The Ontario Divisional Court recently provided guidance with
respect to excluding co-parties from each other's examination
for discovery. In Lazar v TD General Insurance Company,
the defendant sought to examine the plaintiffs (a married couple)
individually, outside the presence of the other. The motion was
initially dismissed, but the Divisional Court reversed the motion
judge's decision, in part on the basis that the decision to
exclude a party from discovery does not carry the same implications
as excluding a party from the courtroom at trial. While a party has
the right to be present for all aspects of an action, the court
retains discretion to exclude a party from the examination for
discovery of a co-party, if the exclusion is necessary to meet the
ends of justice. The factors to be considered include whether the
co-parties have common interests or the same lawyer, whether the
examinations will cover the same grounds, whether credibility will
be a factor or an issue, whether there is a risk of evidence being
tailored or parroted, and whether there would be prejudice to the
excluded party. Given that the outcome of the case would turn
almost exclusively on the plaintiffs' credibility and
reliability (as there were almost no documents), the court
considered it necessary for defence counsel to be able to test each
plaintiff's independent recollection of the facts, untainted by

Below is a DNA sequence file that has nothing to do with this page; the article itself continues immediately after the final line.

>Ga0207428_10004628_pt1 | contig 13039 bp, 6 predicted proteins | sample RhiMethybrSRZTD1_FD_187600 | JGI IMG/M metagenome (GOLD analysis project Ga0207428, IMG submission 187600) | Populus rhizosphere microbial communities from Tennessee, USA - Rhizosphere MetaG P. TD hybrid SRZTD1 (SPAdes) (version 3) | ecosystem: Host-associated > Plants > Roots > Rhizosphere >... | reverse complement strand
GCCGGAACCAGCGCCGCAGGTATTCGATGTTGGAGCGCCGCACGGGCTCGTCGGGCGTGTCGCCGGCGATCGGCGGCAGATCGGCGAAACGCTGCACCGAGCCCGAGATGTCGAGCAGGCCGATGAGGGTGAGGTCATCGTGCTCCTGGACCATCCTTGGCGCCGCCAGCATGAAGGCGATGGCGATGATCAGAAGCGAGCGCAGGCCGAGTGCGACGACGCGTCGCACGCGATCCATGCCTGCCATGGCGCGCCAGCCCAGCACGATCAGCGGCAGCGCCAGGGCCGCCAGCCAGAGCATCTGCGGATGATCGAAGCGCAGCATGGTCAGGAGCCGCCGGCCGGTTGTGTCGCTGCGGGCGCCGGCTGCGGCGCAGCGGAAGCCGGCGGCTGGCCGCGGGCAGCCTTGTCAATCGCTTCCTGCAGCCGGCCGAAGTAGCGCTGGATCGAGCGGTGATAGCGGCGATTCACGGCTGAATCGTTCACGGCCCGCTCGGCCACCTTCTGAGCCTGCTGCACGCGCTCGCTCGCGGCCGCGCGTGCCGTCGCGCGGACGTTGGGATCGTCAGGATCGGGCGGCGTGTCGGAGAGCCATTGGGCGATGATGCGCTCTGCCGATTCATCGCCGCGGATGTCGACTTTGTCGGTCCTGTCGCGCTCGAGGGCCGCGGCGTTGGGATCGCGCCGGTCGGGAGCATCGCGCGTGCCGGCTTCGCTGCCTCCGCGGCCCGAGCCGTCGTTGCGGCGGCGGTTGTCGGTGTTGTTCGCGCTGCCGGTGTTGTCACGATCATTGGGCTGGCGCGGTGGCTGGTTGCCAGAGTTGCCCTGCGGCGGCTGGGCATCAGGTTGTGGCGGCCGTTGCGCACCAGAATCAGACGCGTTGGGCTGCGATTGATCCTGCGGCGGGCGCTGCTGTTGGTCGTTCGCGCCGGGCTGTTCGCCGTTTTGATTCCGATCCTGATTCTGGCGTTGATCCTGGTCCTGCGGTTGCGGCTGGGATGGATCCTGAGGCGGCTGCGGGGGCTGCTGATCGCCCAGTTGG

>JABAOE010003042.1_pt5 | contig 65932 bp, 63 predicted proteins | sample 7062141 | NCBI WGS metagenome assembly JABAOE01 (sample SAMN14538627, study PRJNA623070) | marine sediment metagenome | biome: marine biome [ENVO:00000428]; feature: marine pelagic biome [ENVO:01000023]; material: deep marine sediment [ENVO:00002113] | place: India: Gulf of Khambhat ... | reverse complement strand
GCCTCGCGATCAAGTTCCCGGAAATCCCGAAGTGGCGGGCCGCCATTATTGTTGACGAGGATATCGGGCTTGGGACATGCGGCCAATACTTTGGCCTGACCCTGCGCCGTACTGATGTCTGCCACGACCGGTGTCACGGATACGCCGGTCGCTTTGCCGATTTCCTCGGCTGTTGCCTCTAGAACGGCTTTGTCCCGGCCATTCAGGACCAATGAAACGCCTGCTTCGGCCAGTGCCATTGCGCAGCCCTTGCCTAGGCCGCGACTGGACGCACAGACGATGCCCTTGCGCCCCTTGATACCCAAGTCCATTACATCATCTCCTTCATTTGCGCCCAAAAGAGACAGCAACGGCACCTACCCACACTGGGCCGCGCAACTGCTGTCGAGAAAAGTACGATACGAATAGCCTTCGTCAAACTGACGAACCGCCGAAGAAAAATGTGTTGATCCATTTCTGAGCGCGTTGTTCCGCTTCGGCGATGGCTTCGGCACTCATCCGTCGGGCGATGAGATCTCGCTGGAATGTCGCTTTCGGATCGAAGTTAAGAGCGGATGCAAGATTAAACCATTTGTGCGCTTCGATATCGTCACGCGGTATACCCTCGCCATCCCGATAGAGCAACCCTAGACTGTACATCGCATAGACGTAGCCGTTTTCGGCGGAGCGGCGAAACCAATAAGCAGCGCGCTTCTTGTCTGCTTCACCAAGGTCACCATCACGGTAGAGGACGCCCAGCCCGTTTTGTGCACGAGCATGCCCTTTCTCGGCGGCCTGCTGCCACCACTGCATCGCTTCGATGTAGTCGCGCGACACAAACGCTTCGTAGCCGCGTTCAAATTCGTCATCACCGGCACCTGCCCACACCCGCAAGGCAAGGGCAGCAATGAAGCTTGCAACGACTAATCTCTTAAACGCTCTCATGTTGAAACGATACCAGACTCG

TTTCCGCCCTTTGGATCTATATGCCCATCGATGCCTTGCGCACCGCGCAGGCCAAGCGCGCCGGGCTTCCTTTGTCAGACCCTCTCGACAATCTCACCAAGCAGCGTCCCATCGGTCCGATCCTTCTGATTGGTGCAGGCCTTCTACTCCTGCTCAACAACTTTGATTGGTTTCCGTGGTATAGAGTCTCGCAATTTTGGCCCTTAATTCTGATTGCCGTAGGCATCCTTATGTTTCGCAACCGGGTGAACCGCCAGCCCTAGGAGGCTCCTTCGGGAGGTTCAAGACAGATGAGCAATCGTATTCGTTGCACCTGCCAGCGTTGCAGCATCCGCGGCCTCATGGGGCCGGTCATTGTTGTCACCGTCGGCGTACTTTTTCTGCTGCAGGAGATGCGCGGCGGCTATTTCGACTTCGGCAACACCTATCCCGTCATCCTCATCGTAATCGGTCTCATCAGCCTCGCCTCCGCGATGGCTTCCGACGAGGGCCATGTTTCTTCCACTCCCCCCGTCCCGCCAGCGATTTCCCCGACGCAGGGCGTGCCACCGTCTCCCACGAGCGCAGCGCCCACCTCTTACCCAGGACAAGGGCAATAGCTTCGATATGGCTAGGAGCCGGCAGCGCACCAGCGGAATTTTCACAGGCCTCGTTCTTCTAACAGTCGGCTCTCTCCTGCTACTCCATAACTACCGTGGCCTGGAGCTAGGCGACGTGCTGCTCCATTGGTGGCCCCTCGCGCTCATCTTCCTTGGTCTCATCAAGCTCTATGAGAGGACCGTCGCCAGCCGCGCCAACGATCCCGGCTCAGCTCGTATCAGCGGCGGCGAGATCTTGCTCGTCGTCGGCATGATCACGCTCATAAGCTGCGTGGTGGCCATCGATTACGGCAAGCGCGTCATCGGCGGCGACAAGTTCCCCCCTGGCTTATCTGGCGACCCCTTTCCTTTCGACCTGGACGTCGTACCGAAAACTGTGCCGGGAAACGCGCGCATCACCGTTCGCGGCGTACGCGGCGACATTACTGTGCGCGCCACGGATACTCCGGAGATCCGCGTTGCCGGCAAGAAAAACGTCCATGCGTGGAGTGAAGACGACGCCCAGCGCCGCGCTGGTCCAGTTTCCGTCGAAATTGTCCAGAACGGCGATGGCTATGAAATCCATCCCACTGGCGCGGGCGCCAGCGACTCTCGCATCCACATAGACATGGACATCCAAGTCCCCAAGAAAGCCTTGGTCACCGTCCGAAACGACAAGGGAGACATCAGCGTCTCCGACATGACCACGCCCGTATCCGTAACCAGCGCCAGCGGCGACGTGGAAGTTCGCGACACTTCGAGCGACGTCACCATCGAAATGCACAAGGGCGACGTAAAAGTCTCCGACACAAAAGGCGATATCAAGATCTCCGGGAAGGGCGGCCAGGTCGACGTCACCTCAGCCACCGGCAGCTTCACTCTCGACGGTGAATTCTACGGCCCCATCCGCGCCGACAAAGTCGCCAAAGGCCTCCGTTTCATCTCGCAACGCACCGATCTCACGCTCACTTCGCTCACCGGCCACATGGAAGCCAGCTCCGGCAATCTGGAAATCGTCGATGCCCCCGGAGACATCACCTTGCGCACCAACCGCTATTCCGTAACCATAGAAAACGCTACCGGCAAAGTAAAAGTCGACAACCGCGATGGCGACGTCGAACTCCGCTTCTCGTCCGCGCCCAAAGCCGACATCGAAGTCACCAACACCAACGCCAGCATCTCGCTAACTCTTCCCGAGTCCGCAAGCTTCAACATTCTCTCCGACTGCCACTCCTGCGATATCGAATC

the prior knowledge of the other's examination. While exclusion
motions are relatively rare, the decision in Lazar is a
good example of the circumstances in which such a motion may be
necessary to fulfil the purposes of examinations for discovery.
This issue is potentially significant to financial institutions, as
it will often arise where spouses are co-mortgagors or guarantors
of a loan.
The Divisional Court included in its analysis a review of the theory of deferred indefeasibility and the competing interests of victims of mortgage fraud within the context of the Ontario Land Titles Act (LTA).
Canadian cannabis policy announcements over the past year have spurred investment in licensed cannabis producers and dealers ("Licensed Producers"), resulting in one of Canada's newest growth industries.
Factoring is the legal relationship between a financial institution and a business selling goods or providing services to a trade customer, pursuant to which the Factor purchases the accounts receivable owing to the Client by its Customer.
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